At the start of a raster the on board data store may be empty and so the data from the first few exposures can be stored there while at the same time data trickles out into the telemetry at the rate of ~1.5 Kb/sec.
If, however, the size of the data extraction windows is large, the store will quickly become full and the processing of data on board must wait until sufficient space is released by the telemetry trickle to allow new data in. This has the effect of postponing the start of new exposures in the raster and leads to a sudden increase in the inter-exposure time interval.
This is illustrated below in a plot produced by:
The sold circles represent the actual timings achieved during a raster in flight, while the line and open circles are the prediction from the routine raster_dur as used in mk_raster. Notice the sudden increase after 9 exposures once the on board buffer becomes full and everything slows down to the pace of the telemetry. The noise in the real data is caused by the interaction of many asynchronous tasks in the on board software.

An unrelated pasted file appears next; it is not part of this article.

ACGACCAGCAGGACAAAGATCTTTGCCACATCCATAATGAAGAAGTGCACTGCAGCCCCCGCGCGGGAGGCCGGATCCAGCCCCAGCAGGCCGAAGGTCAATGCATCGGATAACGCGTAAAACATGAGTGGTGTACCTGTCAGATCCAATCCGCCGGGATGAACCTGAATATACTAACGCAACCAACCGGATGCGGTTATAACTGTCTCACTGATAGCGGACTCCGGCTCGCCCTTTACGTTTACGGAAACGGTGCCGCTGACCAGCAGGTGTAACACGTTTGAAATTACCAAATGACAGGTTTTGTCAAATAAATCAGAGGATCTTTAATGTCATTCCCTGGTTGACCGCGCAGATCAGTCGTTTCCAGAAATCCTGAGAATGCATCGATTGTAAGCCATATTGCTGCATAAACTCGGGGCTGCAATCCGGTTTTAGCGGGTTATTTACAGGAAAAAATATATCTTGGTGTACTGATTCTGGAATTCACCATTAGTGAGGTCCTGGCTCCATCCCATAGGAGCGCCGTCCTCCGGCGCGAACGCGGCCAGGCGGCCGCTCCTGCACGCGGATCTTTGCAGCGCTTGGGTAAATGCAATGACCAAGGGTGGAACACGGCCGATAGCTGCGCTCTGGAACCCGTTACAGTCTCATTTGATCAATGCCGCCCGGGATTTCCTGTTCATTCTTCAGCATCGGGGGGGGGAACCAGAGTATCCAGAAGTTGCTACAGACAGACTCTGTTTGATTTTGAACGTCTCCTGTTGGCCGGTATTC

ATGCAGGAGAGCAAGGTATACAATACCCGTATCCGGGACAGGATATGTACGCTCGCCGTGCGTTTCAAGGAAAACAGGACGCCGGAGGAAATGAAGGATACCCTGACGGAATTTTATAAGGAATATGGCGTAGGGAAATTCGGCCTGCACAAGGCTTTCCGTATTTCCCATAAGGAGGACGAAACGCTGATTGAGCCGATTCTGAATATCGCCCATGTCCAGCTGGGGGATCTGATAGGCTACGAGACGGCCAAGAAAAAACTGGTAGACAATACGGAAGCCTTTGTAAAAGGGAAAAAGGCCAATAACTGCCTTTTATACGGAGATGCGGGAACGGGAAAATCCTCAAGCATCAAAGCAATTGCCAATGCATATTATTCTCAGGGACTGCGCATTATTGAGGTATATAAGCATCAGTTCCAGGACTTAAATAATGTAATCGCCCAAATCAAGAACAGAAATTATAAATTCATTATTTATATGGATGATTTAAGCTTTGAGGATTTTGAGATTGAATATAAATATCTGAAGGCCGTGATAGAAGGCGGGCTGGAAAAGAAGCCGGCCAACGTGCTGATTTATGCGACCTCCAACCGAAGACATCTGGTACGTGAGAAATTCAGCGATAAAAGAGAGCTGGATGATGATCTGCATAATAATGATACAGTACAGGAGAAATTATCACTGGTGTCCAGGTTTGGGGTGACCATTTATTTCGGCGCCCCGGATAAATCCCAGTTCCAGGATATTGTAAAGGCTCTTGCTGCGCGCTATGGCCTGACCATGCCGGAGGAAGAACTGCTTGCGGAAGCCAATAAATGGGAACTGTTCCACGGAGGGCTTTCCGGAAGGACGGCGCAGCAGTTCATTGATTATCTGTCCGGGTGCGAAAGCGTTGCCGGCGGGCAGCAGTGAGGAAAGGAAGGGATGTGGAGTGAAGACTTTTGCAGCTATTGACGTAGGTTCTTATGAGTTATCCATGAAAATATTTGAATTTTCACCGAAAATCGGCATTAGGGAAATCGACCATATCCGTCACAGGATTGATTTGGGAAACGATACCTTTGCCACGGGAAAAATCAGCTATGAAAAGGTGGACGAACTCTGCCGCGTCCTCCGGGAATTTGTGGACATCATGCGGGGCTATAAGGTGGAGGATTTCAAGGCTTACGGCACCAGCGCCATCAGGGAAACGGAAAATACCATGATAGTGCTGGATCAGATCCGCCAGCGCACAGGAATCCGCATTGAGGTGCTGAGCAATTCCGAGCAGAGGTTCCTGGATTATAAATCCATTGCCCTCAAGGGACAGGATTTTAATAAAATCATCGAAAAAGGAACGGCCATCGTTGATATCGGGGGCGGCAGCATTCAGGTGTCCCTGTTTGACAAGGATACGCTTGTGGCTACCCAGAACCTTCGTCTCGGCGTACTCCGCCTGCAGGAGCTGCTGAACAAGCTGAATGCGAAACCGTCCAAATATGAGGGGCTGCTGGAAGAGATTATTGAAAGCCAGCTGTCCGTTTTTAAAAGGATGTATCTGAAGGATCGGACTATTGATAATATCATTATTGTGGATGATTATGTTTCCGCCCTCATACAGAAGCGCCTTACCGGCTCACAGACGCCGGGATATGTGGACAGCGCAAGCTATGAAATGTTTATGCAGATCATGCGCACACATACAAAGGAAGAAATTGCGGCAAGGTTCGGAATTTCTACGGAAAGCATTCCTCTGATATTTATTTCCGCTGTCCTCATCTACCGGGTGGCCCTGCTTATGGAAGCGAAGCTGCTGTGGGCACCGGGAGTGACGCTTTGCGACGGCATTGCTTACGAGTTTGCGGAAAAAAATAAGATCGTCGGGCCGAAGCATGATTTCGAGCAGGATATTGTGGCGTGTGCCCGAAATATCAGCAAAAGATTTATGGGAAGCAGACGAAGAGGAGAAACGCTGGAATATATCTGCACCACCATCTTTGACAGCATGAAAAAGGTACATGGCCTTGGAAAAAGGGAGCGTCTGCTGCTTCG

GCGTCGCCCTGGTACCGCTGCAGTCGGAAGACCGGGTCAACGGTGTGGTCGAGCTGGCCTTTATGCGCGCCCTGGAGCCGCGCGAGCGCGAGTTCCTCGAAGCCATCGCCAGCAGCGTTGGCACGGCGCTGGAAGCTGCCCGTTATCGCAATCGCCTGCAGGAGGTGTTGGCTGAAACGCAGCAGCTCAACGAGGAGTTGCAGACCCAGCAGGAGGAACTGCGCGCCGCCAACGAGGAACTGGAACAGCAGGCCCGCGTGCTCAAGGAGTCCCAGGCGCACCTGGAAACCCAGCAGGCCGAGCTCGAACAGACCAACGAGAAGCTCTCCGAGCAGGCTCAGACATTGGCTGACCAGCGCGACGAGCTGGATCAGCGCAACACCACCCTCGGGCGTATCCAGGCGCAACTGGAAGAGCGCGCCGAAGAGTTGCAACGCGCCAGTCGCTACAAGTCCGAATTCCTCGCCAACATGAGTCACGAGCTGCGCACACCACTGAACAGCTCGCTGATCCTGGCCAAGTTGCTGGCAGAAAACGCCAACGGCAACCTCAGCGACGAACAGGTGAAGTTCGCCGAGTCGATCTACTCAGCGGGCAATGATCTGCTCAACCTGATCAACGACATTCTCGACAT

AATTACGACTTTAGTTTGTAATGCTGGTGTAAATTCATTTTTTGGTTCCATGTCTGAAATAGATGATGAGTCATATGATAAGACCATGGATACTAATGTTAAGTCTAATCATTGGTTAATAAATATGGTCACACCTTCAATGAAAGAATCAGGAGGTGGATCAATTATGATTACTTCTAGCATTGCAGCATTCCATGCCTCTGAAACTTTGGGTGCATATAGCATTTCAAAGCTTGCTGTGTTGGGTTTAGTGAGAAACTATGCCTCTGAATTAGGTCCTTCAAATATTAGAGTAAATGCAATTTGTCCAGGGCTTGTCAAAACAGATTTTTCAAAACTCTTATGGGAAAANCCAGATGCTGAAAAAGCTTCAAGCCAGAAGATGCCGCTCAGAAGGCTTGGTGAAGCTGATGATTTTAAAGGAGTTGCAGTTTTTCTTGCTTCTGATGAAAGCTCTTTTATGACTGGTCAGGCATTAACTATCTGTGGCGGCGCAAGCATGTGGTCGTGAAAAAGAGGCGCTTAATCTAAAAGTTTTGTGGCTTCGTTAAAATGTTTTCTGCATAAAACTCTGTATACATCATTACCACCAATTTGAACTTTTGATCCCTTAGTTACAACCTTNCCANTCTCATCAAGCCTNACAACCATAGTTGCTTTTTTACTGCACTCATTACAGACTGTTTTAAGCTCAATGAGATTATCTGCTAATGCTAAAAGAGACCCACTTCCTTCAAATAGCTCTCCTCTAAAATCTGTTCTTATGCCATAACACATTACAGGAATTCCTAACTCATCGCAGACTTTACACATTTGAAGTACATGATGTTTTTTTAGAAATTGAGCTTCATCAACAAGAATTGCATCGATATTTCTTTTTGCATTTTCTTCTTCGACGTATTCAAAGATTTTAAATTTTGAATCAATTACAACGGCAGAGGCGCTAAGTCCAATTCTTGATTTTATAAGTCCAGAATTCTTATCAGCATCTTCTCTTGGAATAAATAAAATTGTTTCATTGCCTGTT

Note, however, that if rasters of this kind are run consecutively, the second and subsequent rasters will start when the buffer is still almost full and so their inter-exposure intervals will start and remain at the higher value.
Even for rasters than include no mechanism movements (ie the sit and stare movie type study), owing to on board process interaction, there is still likely to be an rms of ~0.5 secs on the inter-exposure interval, as illustrated below.